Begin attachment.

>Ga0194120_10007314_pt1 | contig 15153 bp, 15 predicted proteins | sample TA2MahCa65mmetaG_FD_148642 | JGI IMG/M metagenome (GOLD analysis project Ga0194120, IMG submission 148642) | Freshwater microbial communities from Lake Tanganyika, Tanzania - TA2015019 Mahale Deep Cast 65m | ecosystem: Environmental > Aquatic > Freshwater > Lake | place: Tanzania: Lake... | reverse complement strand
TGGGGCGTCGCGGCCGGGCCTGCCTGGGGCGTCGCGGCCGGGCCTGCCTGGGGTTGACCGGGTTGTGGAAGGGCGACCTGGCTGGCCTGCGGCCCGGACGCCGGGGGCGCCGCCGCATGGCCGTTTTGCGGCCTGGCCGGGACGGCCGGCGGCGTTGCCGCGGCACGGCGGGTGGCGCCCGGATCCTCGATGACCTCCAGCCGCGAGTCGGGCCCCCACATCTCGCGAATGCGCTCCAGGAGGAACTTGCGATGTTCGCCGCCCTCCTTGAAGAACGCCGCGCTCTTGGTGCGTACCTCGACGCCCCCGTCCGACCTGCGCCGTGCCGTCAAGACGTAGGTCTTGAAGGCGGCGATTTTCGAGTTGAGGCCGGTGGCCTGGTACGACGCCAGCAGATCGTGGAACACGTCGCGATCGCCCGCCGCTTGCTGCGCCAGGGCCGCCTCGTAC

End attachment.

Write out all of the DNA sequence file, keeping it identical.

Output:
>Ga0194120_10007314_pt1 | contig 15153 bp, 15 predicted proteins | sample TA2MahCa65mmetaG_FD_148642 | JGI IMG/M metagenome (GOLD analysis project Ga0194120, IMG submission 148642) | Freshwater microbial communities from Lake Tanganyika, Tanzania - TA2015019 Mahale Deep Cast 65m | ecosystem: Environmental > Aquatic > Freshwater > Lake | place: Tanzania: Lake... | reverse complement strand
TGGGGCGTCGCGGCCGGGCCTGCCTGGGGCGTCGCGGCCGGGCCTGCCTGGGGTTGACCGGGTTGTGGAAGGGCGACCTGGCTGGCCTGCGGCCCGGACGCCGGGGGCGCCGCCGCATGGCCGTTTTGCGGCCTGGCCGGGACGGCCGGCGGCGTTGCCGCGGCACGGCGGGTGGCGCCCGGATCCTCGATGACCTCCAGCCGCGAGTCGGGCCCCCACATCTCGCGAATGCGCTCCAGGAGGAACTTGCGATGTTCGCCGCCCTCCTTGAAGAACGCCGCGCTCTTGGTGCGTACCTCGACGCCCCCGTCCGACCTGCGCCGTGCCGTCAAGACGTAGGTCTTGAAGGCGGCGATTTTCGAGTTGAGGCCGGTGGCCTGGTACGACGCCAGCAGATCGTGGAACACGTCGCGATCGCCCGCCGCTTGCTGCGCCAGGGCCGCCTCGTAC